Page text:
Vinokourov says farewell to pro cycling at Clasica San Sebastian
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Tuesday, August 14, 2012

Vinokourov says farewell to pro cycling at Clasica San Sebastian

by VeloNation Press at 4:01 PM EST   comments
Categories: Pro Cycling, Clásica de San Sebastián
Olympic champion believes it’s time to go

Alexandre VinokourovRacing on a striking gold-coloured bike and sporting the Olympic rings on his jersey, Alexandre Vinokourov has said that today’s Clasica San Sebastian marks his final event as a pro rider, and that the time has come to retire.

Still in strong enough shape win the Olympic road race two and a half weeks ago and to be in contention until the finale of today’s race, he recognises that the moment has come.

“I am very happy because I rode my last race in San Sebastian and Spain. I tried to do it well and be competitive.” he said in a press conference after today’s race, according to Biciciclismo. “I wanted to [perform], and my team as well. However, my legs were not like those of the Olympic Games.”

Vinokourov was with the main contenders on the second ascent of the Jaizkibel, but then slipped back. When it became clear he wouldn’t be in the fight for the win, he changed his priorities. “I wanted to enjoy the final kilometres as much as possible,” he said of the last half hour in a Classic race. “And also this public farewell, to meet everyone and sign autographs and have photographs taken.”

Vinokourov’s aim in coming back after his big crash in last year’s Tour was to leave the sport on his own terms. He had originally said that 2011 would be his final season but in leaving the Tour in an ambulance rather than a stage winner, the pangs of a better farewell gradually outweighed his initial, disappointment-fuelled insistence that he was done.

Although his public perception had been affected by his positive test in 2007, he knew that amongst his fans – and particularly the people back home in Kazakhstan – that one more big win would boost his standing in the sport, in the Astana team and in the political career path that many are predicting he will follow,

Vinokourov had a serious injury, though, and said today that he found it very tough to regain his form after that femur fracture. “In January I still had problems on one leg and did not want to leave cycling like that.” He kept working and while he went close to a stage win at the Tour, he left the race with a best placing of fourth on stage sixteen.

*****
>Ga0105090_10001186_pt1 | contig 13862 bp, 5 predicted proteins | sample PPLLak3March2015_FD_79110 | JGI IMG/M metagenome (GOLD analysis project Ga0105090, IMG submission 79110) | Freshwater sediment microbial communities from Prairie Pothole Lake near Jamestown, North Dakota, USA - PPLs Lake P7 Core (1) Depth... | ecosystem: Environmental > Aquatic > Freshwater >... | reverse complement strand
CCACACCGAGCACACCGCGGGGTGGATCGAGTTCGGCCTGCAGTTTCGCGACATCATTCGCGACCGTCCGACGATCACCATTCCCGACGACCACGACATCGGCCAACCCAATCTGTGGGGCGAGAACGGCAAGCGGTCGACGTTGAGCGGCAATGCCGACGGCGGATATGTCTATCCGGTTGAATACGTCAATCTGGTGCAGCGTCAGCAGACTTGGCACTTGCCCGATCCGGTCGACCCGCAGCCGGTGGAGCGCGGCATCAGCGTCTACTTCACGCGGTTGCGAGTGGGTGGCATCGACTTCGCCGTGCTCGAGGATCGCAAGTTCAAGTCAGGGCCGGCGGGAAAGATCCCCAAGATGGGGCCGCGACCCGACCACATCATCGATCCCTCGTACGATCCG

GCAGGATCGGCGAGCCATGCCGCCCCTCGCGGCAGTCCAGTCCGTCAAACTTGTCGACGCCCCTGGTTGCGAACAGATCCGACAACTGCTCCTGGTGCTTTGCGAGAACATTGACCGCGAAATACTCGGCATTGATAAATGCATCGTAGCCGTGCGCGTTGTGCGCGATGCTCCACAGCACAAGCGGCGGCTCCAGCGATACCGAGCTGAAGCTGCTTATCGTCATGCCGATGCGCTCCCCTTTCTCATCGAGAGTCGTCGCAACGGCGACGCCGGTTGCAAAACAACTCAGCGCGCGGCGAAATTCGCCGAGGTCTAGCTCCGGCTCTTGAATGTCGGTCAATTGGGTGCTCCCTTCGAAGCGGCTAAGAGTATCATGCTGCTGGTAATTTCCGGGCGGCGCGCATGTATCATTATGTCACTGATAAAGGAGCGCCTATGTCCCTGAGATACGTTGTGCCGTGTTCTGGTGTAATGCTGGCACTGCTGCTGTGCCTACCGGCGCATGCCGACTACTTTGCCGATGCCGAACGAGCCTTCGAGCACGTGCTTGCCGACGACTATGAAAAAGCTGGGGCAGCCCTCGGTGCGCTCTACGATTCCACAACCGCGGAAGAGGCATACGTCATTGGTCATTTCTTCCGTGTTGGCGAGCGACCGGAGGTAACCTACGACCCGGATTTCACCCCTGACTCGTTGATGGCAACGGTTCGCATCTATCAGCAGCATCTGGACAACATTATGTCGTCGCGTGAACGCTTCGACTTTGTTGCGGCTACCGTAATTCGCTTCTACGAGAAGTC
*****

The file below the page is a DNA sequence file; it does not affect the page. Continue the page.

He admits he though that was his last chance. However good sensations, the right tactics, a pinch of luck and a fluffed sprint by Rigoberto Uran all combined to earn him Olympic Gold, twelve years after his runner-up slot in Sydney.

“I did not expect my victory in London,” he admitted today. “It was the maximum that could wish for and it was very important for my country.

“I want to thank my family and friends for their support after the fall. All this sacrifice wasn't for nothing, I wanted to stop with a victory in the Tour. That could not be, and finally that happened at the Games. I am also very proud of my country. I could go back to compete after the silver medal in Sydney, and the seven gold medals and the twelfth position in the medals table is great for Kazakhstan.”

Vinokourov could of course finish out the season, but he has the opportunity to leave in the afterglow of the Games victory, his career at one of its high points. He’d likely be concerned about the chance he might not perform on the tough worlds route, and rules out waiting any longer. He also said its time to give his successors a chance.

“I am aware that I am going to leave cycling. It hasn't sunk in yet…it is difficult for me,” he admitted. “But being 39 years old in September, I knew that I had to stop. At least I've been able to go leave by the front door [ie in a good way] and am satisfied with it.”

So what happens next? “I don’t really know,” he answered. “After tomorrow I return to my country and the President greets all the medallists. Also, I will be meeting with the Federation to speak about my future and talk about ideas.”

He doesn't mention politics, even though he appeared set before to take up a role in that area. Whether or not he does, Vinokourov seems set to remain in cycling. “I'll have a special place in the team, so we will see,” he concludes.


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